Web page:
Manchester needs ‘swift’ post-budget action on second Transport fund, says Mayor

A second Transport Fund for Manchester will be “critical” following this week’s budget announcement. 

The first budget delivered by Chancellor Philip Hammond on Wednesday touched on plans to help reduce congestion in the city.

But Interim mayor Tony Lloyd said more needs to be done in order to make transport in the Manchester area world class. 

Talks are already rumored to be taking place to secure a second multi-billion pound transport deal, however the sum and the date of receiving the funds remains unknown. 

Mayor Lloyd said: “Creating a world-class transport system is a key priority for Greater Manchester.  

“Funding to cut congestion and improve transport networks in the North is welcome but swift progress on a second Transport Fund for Greater Manchester will be critical.”

There has been no announcement as to which modes of transport would be targeted if a second fund was established. 

But it is expected that work would focus on making transport in Manchester more synced. 

Connections between buses, trams and trains throughout the city could be one focal point, there have however been demands to expand the current Metrolink service to Stockport. 

Speaking to MM, the Greater Manchester Combined Authority said it would be unable to predict what work would take place due to too many factors remaining unknown.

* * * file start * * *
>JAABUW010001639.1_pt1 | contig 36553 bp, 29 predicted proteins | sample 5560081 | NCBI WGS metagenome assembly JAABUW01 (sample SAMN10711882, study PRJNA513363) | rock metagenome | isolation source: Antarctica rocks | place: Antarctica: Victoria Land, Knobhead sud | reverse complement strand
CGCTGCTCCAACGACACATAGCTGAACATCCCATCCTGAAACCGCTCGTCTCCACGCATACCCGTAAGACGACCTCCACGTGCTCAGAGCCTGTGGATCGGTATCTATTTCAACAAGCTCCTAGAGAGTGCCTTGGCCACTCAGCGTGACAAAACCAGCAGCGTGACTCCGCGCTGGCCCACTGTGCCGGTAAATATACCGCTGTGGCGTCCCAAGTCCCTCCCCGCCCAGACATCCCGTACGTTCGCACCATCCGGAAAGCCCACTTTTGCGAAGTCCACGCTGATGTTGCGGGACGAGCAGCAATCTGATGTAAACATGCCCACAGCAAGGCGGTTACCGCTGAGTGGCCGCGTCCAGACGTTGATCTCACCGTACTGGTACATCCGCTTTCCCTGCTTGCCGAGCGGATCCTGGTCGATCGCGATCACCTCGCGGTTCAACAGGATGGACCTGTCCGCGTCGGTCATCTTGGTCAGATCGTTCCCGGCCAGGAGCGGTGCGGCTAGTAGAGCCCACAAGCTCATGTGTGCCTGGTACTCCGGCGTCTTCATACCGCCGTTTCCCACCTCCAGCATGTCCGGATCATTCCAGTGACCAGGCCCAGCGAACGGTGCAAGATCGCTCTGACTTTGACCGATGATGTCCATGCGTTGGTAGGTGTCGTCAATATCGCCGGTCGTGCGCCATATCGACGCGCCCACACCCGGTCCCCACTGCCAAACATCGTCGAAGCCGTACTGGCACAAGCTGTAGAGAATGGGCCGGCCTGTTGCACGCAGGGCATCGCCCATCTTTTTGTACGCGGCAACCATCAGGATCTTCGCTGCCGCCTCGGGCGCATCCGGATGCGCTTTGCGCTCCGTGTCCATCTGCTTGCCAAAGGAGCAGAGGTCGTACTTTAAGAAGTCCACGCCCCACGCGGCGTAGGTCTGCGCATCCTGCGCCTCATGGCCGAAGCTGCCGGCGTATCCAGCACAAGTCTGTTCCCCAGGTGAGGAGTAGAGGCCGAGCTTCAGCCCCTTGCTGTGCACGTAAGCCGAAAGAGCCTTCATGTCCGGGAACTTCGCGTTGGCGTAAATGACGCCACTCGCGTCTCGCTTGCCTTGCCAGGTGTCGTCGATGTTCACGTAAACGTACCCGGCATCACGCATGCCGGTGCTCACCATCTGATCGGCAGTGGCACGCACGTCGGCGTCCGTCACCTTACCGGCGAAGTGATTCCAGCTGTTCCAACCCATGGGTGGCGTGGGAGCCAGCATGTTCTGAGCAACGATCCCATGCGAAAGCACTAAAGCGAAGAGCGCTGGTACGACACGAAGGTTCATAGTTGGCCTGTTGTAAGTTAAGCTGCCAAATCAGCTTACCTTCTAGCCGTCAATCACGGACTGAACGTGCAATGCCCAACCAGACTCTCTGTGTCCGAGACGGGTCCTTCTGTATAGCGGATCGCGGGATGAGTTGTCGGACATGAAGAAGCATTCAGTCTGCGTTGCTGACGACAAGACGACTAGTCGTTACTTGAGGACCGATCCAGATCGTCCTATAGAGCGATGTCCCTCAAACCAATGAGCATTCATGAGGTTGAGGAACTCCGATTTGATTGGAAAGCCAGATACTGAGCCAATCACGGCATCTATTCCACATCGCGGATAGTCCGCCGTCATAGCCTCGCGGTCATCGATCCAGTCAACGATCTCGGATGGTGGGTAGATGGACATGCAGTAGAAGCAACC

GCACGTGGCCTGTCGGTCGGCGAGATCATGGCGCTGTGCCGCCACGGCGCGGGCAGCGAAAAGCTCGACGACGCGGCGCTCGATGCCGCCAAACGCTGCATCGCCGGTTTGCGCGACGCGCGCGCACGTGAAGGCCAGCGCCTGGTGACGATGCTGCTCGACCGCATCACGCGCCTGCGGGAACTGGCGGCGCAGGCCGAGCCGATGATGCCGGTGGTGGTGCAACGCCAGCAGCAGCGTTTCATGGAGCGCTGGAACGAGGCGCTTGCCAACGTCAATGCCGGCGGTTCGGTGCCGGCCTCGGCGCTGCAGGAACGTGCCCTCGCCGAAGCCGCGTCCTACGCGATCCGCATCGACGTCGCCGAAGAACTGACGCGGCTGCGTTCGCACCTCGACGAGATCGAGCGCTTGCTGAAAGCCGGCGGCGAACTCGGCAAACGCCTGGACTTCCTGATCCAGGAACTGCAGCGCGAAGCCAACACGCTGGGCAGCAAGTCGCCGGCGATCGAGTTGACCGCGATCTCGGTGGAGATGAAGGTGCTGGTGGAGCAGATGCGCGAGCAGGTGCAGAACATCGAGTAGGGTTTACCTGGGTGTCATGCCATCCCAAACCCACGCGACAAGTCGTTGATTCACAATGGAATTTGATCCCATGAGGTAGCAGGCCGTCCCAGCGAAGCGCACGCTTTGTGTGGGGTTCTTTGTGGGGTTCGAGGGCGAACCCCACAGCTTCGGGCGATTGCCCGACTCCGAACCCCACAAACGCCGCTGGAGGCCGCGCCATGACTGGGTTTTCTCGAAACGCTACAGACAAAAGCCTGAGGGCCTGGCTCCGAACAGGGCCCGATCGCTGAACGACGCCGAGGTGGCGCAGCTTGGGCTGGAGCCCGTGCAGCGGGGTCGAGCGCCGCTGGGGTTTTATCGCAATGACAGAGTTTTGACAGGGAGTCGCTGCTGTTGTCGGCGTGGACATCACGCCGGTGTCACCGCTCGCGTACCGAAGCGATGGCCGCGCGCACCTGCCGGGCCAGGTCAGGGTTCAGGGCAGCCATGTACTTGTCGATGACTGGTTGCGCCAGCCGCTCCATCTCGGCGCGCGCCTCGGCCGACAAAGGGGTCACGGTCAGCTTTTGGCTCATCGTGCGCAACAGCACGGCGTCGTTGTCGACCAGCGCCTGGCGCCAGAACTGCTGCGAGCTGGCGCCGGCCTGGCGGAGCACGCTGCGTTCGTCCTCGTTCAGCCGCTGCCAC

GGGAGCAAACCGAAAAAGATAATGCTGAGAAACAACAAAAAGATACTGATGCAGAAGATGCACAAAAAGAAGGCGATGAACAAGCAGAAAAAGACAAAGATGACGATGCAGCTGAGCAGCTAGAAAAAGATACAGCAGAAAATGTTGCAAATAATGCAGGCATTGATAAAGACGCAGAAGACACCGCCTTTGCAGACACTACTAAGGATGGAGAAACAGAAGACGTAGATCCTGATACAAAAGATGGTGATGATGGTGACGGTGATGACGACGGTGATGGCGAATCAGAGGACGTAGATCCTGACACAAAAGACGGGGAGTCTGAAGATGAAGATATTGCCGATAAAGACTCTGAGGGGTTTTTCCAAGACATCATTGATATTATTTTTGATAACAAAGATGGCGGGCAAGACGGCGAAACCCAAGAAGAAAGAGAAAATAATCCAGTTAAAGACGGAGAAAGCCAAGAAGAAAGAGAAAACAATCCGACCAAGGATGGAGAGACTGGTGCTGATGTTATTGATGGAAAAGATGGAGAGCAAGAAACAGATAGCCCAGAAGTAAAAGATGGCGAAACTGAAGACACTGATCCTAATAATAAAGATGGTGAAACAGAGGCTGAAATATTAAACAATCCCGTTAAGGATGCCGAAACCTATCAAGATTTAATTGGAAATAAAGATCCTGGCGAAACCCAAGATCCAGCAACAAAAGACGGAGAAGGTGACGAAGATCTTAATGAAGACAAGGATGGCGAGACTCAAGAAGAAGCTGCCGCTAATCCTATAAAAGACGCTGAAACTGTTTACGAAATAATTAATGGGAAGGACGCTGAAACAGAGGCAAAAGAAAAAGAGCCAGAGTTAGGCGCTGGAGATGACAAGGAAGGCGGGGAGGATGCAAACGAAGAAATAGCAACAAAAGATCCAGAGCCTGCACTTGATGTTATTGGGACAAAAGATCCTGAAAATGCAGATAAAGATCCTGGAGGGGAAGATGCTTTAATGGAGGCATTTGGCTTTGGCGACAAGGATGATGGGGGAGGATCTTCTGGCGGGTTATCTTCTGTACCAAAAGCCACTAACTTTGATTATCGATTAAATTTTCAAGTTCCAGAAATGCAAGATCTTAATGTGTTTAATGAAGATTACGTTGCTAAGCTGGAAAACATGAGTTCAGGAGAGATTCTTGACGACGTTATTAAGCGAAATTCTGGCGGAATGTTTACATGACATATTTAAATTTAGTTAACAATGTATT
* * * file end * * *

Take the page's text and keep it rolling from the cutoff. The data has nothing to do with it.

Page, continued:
But they did confirm that all work would be moving towards the 2040 Strategy, aiming to radically upgrade the region’s transport networks.

Manchester secured its first Transport Fund to the sum of £1.5bn in 2009 that funded the initial extension of the Metrolink.

The Mayor went on to say that he believes a number of the changes laid out in the budget would be of benefit to Manchester, but that the “devil will be in the detail.” 

He added: “The Government’s announcements on productivity, social care and skills look to be welcome moves.

“However, these announcements are balanced against year on year cuts to Greater Manchester council budgets and a projected social care funding gap of £176M within our city-region. 

“Greater Manchester Leaders would welcome the opportunity to ensure the skills measures announced today fit the needs of our city-region.  

“In Greater Manchester we’re already working with employers, colleges and agencies to give people the skills and qualifications that businesses really want, to get more people into better paid jobs and to raise the average salary of the region.”

Image courtesy of Transport for Greater Manchester via YouTube, with thanks.

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